• Dr. Romano is the principal investigator on this new project (2017-2022). To date, we have run the first PDEP group (experimental) and will shortly begin the second group (wait-list control). For evaluation, we are using parent self-report measures at pre- and post-PDEP and at 1- and 3-month follow-ups. We are also interviewing parents about their experiences in the program. For next year’s iteration, we are considering the use of vignettes to assess parents’ attitudes toward and use of various disciplinary practices.
  • Part of the project’s data will be used for the doctoral thesis of Elena Gallitto.
  • This project fits within Dr. Romano’s overall framework of practice-changing research in that the PDEP program represents a universal primary prevention strategy aimed at reducing violence within the family. It is also currently aligned with federal initiatives to address the Truth and Reconciliation recommendations (a primary one being the elimination of child physical punishment) and with federal responsibilities to uphold tenets of the UN Convention on the Rights of Child (which has been ratified by Canada and which calls for the elimination of all forms of violence against children).

Increasing our understanding of males with childhood sexual abuse histories (CIHR)

  • Given the high prevalence of childhood sexual abuse among males and the relative lack of empirical attention to this population, Dr. Romano seized the opportunity to serve as a co-investigator on a CIHR team grant headed by Dr. Christine Wekerle from McMaster University on youth sexual victimization.
  • Dr. Romano’s portion of this team grant involves the completion of several projects, including developing latent profiles for adult males with histories of childhood sexual abuse (completed), understanding the link between profiles and various mental health outcomes (completed), and examining the brain functioning (memory, emotion processing) of adult males with sexual abuse histories (in progress).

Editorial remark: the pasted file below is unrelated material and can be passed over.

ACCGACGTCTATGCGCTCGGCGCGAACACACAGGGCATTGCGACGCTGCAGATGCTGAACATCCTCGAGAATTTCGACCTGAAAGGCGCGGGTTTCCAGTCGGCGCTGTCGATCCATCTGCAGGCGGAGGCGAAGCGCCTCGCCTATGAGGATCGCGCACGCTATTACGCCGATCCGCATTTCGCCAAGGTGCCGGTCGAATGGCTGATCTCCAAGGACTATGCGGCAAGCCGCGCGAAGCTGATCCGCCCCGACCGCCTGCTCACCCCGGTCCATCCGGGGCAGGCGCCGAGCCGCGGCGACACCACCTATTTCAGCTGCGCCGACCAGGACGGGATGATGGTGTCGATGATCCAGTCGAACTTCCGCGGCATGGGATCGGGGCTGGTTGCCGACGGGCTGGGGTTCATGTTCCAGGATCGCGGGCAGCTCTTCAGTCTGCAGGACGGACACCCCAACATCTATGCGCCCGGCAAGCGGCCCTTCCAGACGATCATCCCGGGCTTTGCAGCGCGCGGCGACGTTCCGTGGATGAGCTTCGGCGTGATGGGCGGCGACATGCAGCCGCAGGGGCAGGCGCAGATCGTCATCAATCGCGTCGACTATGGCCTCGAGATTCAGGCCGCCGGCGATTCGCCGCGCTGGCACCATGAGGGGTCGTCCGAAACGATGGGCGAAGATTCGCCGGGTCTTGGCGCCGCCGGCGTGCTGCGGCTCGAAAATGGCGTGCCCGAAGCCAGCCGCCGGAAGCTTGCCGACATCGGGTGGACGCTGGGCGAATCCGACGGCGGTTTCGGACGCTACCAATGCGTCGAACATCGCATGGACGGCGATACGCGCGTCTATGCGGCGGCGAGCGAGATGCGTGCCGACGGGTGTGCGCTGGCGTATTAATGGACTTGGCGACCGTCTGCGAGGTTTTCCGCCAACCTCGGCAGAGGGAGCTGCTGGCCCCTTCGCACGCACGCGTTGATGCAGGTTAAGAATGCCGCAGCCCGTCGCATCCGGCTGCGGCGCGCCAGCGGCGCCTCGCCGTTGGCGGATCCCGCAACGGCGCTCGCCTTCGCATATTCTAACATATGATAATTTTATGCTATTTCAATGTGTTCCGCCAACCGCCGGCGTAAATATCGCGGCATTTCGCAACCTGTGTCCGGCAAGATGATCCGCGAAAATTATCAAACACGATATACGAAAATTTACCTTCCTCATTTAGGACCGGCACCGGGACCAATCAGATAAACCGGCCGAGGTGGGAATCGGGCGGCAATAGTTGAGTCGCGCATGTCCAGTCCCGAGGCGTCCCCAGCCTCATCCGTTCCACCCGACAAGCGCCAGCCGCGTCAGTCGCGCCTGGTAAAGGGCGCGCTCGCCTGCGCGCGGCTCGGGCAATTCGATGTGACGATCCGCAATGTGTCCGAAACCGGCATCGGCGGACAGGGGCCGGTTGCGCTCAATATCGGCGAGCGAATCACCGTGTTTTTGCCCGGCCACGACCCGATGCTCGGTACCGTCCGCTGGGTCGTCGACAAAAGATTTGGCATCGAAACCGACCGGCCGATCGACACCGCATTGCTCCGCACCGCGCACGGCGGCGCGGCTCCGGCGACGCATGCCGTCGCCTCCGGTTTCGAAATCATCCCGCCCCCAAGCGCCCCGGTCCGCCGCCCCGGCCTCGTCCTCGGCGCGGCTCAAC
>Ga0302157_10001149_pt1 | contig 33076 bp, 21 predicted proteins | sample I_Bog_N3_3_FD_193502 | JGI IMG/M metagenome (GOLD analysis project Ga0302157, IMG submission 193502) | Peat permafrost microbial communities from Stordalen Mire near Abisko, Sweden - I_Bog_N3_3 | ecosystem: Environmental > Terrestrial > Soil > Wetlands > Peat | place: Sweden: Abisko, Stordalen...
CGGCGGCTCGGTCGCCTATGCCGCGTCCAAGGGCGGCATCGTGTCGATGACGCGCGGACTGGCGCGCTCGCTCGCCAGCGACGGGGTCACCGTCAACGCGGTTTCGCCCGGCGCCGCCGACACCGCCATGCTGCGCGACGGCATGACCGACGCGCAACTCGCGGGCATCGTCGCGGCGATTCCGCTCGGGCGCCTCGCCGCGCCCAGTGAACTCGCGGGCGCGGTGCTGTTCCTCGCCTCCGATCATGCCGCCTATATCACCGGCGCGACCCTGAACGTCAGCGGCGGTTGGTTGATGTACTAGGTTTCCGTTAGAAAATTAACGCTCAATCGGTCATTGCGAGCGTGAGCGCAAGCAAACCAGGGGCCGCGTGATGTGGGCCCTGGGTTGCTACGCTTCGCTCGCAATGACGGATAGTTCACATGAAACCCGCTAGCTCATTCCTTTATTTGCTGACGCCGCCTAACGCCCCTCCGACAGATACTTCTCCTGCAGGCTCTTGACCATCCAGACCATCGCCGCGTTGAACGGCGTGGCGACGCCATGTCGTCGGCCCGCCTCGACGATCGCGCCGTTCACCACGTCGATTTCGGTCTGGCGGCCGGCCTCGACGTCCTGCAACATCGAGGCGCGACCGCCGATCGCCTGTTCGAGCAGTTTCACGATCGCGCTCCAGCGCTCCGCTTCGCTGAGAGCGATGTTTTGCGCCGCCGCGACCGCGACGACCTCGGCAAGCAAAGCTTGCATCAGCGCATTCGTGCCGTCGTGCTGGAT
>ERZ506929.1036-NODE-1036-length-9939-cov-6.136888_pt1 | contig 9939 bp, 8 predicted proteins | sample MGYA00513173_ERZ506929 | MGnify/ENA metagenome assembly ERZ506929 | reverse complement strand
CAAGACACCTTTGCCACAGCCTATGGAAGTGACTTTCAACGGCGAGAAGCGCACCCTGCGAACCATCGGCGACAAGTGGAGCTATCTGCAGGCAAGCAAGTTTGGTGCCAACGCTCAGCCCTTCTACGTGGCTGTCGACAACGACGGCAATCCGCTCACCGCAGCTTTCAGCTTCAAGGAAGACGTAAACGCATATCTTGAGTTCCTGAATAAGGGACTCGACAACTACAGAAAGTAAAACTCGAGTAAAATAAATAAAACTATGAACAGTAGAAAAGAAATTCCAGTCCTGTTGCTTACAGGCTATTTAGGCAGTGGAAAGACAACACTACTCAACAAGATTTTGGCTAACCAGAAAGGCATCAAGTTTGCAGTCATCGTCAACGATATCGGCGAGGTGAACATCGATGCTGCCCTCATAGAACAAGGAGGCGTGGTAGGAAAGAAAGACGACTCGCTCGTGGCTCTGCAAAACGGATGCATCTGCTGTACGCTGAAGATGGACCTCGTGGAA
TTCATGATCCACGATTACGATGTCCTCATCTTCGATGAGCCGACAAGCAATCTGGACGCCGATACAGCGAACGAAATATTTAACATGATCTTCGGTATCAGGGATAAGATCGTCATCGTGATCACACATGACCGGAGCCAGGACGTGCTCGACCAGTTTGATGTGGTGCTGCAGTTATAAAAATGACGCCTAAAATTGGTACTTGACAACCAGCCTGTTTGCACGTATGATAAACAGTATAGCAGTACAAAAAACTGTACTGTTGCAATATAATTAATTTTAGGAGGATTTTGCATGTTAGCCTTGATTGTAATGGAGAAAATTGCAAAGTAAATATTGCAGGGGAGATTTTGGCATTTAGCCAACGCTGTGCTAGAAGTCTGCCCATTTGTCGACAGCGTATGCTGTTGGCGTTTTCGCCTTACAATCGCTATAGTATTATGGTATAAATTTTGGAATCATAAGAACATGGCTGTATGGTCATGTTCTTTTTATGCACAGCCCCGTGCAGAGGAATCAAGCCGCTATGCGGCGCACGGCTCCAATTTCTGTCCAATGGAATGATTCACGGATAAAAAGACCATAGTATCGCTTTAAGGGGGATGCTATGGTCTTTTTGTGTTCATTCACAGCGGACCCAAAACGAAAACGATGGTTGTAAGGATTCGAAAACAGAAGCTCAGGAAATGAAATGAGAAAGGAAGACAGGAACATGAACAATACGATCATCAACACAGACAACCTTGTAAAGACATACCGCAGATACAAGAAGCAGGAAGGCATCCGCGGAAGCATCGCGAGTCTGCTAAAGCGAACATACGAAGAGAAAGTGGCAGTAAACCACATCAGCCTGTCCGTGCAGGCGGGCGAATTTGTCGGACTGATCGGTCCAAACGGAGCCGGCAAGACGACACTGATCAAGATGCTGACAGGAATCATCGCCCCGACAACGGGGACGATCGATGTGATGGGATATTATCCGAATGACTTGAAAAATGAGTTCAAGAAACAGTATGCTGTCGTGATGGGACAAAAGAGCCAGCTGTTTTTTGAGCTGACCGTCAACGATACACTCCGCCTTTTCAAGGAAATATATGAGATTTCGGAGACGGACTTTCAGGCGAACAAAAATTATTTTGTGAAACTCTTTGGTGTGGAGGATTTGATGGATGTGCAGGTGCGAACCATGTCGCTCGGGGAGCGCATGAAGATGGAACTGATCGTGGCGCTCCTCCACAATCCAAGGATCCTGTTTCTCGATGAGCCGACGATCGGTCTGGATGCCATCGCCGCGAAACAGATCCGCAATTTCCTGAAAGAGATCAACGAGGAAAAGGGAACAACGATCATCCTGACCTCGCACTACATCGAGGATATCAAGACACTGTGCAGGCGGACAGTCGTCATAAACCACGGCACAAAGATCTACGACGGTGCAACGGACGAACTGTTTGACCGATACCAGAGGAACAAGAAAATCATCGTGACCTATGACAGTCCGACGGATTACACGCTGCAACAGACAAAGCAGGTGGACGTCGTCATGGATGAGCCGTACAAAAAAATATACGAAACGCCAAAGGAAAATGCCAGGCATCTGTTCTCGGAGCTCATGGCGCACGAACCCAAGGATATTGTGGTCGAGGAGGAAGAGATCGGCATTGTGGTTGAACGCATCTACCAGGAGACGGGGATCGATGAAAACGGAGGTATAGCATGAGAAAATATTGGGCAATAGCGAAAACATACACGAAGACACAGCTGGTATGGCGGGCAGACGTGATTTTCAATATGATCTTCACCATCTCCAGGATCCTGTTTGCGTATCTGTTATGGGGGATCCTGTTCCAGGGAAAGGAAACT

• The completed projects formed the basis of Jennifer Lyons’ doctoral thesis, and the in-progress project is forming the basis for Jessie Moorman’s doctoral thesis.
  • This project is innovative as we are collecting neuro-imaging data from sexually abused and non-maltreated males in order to understand the role of working memory and trauma-focused emotional processing. This project is being conducted alongside Dr. Romano’s colleague at the University of Ottawa (Andra Smith), and one of her students will also use these data to form the basis for her doctoral thesis (Carley Chiasson).


Altogether, these various research projects are addressing a number of important gaps that currently exist in the area of child maltreatment, be it at the level of:

  1. raising awareness about the unique needs of under-studied populations (males who have experienced childhood sexual abuse);
  2. providing evidence-based interventions to under-serviced populations (children who have experienced neglect); or
  3. training important stakeholders on how to address the needs of maltreated children (through improved trauma-sensitive interventions and the use of relevant research findings) or promote children’s healthy development (parents learning about positive disciplinary strategies that do not involve the use of physical punishment).

Not only are the various projects making significant contributions to advancing understanding and to changing clinical practice but they are also being conducted in close collaboration with a number of community-based partners as well as well-respected research scholars. These partnerships are critical to project success and speak directly to the applied relevance of the research in these various sectors (child welfare, early years centres).